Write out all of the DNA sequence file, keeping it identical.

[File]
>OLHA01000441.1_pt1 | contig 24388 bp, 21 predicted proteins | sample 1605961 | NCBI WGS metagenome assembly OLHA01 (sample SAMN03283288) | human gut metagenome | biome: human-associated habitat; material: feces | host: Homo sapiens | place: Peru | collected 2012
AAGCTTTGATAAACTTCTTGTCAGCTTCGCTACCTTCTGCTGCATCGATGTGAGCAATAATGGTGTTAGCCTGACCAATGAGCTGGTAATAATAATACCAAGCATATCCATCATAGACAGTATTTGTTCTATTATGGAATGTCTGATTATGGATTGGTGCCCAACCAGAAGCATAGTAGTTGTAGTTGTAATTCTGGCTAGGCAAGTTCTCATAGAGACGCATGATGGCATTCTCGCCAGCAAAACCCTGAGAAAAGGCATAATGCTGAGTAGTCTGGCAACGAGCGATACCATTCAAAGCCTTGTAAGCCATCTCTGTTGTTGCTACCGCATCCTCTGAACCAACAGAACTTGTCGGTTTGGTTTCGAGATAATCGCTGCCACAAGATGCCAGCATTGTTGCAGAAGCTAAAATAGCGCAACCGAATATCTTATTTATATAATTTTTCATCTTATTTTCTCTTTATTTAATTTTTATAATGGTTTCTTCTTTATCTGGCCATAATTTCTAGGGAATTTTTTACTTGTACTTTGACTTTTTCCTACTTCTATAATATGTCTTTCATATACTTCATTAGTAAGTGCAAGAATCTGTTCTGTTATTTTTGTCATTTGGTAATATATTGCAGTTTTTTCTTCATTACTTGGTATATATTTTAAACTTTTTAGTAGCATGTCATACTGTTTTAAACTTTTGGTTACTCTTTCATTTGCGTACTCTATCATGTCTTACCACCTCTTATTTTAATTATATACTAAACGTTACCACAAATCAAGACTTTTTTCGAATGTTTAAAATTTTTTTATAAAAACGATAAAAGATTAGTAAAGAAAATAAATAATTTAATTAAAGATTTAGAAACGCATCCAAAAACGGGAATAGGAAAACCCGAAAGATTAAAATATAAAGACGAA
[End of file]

>OLHA01000441.1_pt1 | contig 24388 bp, 21 predicted proteins | sample 1605961 | NCBI WGS metagenome assembly OLHA01 (sample SAMN03283288) | human gut metagenome | biome: human-associated habitat; material: feces | host: Homo sapiens | place: Peru | collected 2012
AAGCTTTGATAAACTTCTTGTCAGCTTCGCTACCTTCTGCTGCATCGATGTGAGCAATAATGGTGTTAGCCTGACCAATGAGCTGGTAATAATAATACCAAGCATATCCATCATAGACAGTATTTGTTCTATTATGGAATGTCTGATTATGGATTGGTGCCCAACCAGAAGCATAGTAGTTGTAGTTGTAATTCTGGCTAGGCAAGTTCTCATAGAGACGCATGATGGCATTCTCGCCAGCAAAACCCTGAGAAAAGGCATAATGCTGAGTAGTCTGGCAACGAGCGATACCATTCAAAGCCTTGTAAGCCATCTCTGTTGTTGCTACCGCATCCTCTGAACCAACAGAACTTGTCGGTTTGGTTTCGAGATAATCGCTGCCACAAGATGCCAGCATTGTTGCAGAAGCTAAAATAGCGCAACCGAATATCTTATTTATATAATTTTTCATCTTATTTTCTCTTTATTTAATTTTTATAATGGTTTCTTCTTTATCTGGCCATAATTTCTAGGGAATTTTTTACTTGTACTTTGACTTTTTCCTACTTCTATAATATGTCTTTCATATACTTCATTAGTAAGTGCAAGAATCTGTTCTGTTATTTTTGTCATTTGGTAATATATTGCAGTTTTTTCTTCATTACTTGGTATATATTTTAAACTTTTTAGTAGCATGTCATACTGTTTTAAACTTTTGGTTACTCTTTCATTTGCGTACTCTATCATGTCTTACCACCTCTTATTTTAATTATATACTAAACGTTACCACAAATCAAGACTTTTTTCGAATGTTTAAAATTTTTTTATAAAAACGATAAAAGATTAGTAAAGAAAATAAATAATTTAATTAAAGATTTAGAAACGCATCCAAAAACGGGAATAGGAAAACCCGAAAGATTAAAATATAAAGACGAA